The enabling device is one of those pro­tect­ive meas­ures that can­not be read­ily clas­si­fied as a safe­guard­ing device because they do not pro­act­ively pre­vent injury. Instead, like an emer­gency stop, they may allow a work­er to avert or lim­it the harm that is already occur­ring. That places the enabling device into the ‘com­ple­ment­ary pro­tect­ive meas­ure’ category.

Let’s take a minute to look at a couple of import­ant defin­i­tions from the machinery stand­ards. At the moment, the best defin­i­tion for a com­ple­ment­ary pro­tect­ive meas­ure comes from the Canadian stand­ard, CSA Z432-​04. Excerpted from CSA Z432-​04, § Complementary Protective Measures:

Protective meas­ures that are neither inher­ently safe design meas­ures, nor safe­guard­ing (imple­ment­a­tion of guards and/​or pro­tect­ive devices), nor inform­a­tion for use may have to be imple­men­ted as required by the inten­ded use and the reas­on­ably fore­see­able mis­use of the machine. Such meas­ures shall include, but not be lim­ited to,

a) emer­gency stop;

b) means of res­cue of trapped per­sons; and

c) means of energy isol­a­tion and dissipation.

Let’s also look at the form­al defin­i­tion of an ‘enabling device’ in the same standard:

7.23.3 Enabling devices
An enabling device is an addi­tion­al manu­ally oper­ated 2- or 3-​position con­trol device used in con­junc­tion with a start con­trol and which, when con­tinu­ously actu­ated in one pos­i­tion only, allows a machine to func­tion. In any oth­er pos­i­tion, motion is stopped or a start is prevented.
Enabling devices shall have the fol­low­ing features:

a) They shall be con­nec­ted to a Category 0 or a Category 1 stop (see NFPA 79).

b) They shall be designed in accord­ance with ergo­nom­ic principles:

(i) pos­i­tion 1 is the off func­tion of the switch (actu­at­or is not operated);

(ii) pos­i­tion 2 is the enabling func­tion (actu­at­or is oper­ated); and

(iii) pos­i­tion 3 (if used) is the off func­tion of the switch (actu­at­or is not oper­ated past its mid position).

c) Three-​position enabling devices shall be designed to require manu­al oper­a­tion in order to reach pos­i­tion 3.

d) When return­ing from pos­i­tion 3 to pos­i­tion 2, the func­tion shall not be enabled.

e) An enabling device shall auto­mat­ic­ally return to its off func­tion when its actu­at­or is not manu­ally held in the enabling position.

Note: Tests have shown that human reac­tion to an emer­gency may be to release an object or to hold on tight­er, thus com­press­ing an enabling device. The ergo­nom­ic issues of sus­tained activ­a­tion should be con­sidered dur­ing design and install­a­tion of the enabling device.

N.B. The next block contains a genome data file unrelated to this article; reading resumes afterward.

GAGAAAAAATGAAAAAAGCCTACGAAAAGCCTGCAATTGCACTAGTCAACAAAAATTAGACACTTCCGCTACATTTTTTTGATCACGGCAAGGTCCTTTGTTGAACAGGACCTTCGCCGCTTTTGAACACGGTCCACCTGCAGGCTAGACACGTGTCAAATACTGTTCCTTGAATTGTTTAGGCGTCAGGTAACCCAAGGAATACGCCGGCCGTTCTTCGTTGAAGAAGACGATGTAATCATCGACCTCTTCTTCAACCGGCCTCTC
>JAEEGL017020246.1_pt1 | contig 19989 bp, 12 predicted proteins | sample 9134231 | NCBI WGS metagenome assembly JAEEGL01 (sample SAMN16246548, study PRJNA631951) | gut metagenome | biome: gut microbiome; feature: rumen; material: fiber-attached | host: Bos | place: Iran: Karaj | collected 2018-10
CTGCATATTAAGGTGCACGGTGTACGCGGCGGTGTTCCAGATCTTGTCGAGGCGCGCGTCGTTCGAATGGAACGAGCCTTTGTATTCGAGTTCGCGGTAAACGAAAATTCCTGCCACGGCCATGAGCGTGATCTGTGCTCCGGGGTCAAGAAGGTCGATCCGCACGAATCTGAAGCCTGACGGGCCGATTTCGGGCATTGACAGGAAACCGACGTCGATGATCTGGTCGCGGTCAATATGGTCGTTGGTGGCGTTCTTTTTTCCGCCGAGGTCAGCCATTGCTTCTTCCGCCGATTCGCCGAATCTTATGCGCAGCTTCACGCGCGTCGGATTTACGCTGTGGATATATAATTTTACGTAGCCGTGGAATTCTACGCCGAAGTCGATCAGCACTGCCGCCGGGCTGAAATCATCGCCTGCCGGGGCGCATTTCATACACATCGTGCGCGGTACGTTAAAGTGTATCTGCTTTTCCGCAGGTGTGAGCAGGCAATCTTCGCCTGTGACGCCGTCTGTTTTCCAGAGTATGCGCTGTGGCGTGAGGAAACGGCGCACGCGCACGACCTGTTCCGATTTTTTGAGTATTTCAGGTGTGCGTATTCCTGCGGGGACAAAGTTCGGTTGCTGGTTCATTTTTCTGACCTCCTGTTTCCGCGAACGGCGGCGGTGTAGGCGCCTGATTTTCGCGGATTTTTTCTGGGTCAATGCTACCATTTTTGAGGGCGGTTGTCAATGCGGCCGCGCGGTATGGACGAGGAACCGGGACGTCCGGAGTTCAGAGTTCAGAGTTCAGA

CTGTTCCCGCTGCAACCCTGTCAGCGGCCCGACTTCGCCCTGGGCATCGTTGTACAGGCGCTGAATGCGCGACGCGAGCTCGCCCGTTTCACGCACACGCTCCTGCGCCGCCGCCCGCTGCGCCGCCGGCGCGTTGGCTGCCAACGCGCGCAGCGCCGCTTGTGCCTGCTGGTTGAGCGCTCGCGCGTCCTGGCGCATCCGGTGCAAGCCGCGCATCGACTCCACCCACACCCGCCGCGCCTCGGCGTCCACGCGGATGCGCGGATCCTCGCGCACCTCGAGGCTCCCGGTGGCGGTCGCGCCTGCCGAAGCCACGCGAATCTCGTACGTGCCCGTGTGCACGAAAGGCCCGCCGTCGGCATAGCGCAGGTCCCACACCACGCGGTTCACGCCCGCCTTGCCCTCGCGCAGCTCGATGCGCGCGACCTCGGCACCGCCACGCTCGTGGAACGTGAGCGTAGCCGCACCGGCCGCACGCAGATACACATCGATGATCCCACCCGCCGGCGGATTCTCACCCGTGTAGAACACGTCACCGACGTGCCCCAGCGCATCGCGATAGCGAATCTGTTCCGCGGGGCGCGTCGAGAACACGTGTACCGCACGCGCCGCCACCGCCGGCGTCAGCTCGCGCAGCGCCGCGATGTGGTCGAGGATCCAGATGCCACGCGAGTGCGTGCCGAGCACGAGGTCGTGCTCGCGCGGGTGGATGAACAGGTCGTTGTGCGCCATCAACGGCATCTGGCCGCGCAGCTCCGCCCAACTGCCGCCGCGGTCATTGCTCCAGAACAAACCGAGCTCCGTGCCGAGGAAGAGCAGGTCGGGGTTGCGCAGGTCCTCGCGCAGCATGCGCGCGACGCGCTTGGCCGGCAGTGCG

OMRON A4EG Enabling Switches
OMRON A4EG Enabling Switches

Similar defin­i­tions exist in the International, European and US stand­ards, although they may not be quite as formalized.


Most enabling devices on their own do noth­ing except PERMIT motion to take place, although the actu­al defin­i­tion of enabling device in CSA Z432-​04 actu­ally per­mits the enabling device to cause motion. Absence of the enabling sig­nal pre­vents or stops motion. These devices are then used in con­junc­tion with hold-​to-​run con­trols on robots and machinery, and with throttle con­trols on trains, street cars, sub­ways and sim­il­ar equip­ment. Note that most stand­ards to not per­mit enabling devices to actu­ally cause motion. This is a unique situ­ation in the Canadian standard.

So what’s the big deal?

Using the terms ‘dead-​man’ or ‘live-​man’ to describe these devices puts the wrong mes­sage out as far as I’m con­cerned. As safety engin­eers and OHS prac­ti­tion­ers, we care about keep­ing work­ers out of danger. This is neither check­ing to see if we have either a ‘dead man’ or a ‘live man’, but rather ensur­ing that the per­son in con­trol of the equip­ment is ‘in con­trol’.  Using a phrase like ‘enabling device’ clearly says what the device does.

In my opin­ion, and  sup­por­ted by the cur­rent International and Canadian Standards, these terms must be aban­doned in favour of ‘enabling device’ and the qual­i­fi­ers ‘2-​position enabling device’ and ‘3-​position enabling device’. These terms are also used in many of the cur­rent machinery safety stand­ards, so using them cor­rectly improves clar­ity in writ­ing and speak­ing. Clarity in com­mu­nic­a­tion in safety is too import­ant for prac­ti­tion­ers to per­mit the ongo­ing use of terms that con­vey the wrong mes­sage and do not pro­mote clar­ity of mean­ing. Since clar­ity is often lack­ing when it comes to safety, any­thing we can do to improve our com­mu­nic­a­tions should be high on our pri­or­ity list!

Ed. note: This post was updated on 17-​Aug-​17. The myth of dead­man con­trols on steam loco­mot­ives was removed and replaced by his­tor­ic­ally veri­fi­able inform­a­tion about the ori­gins of this control.

Author: Doug Nix

+DougNix is Managing Director and Principal Consultant at Compliance InSight Consulting, Inc. (http://www.complianceinsight.ca) in Kitchener, Ontario, and is Lead Author and Managing Editor of the Machinery Safety 101 blog. Doug's work includes teaching machinery risk assessment techniques privately and through Conestoga College Institute of Technology and Advanced Learning in Kitchener, Ontario, as well as providing technical services and training programs to clients related to risk assessment, industrial machinery safety, safety-related control system integration and reliability, laser safety and regulatory conformity. Follow me on Academia.edu//a.academia-assets.com/javascripts/social.js

  • ken29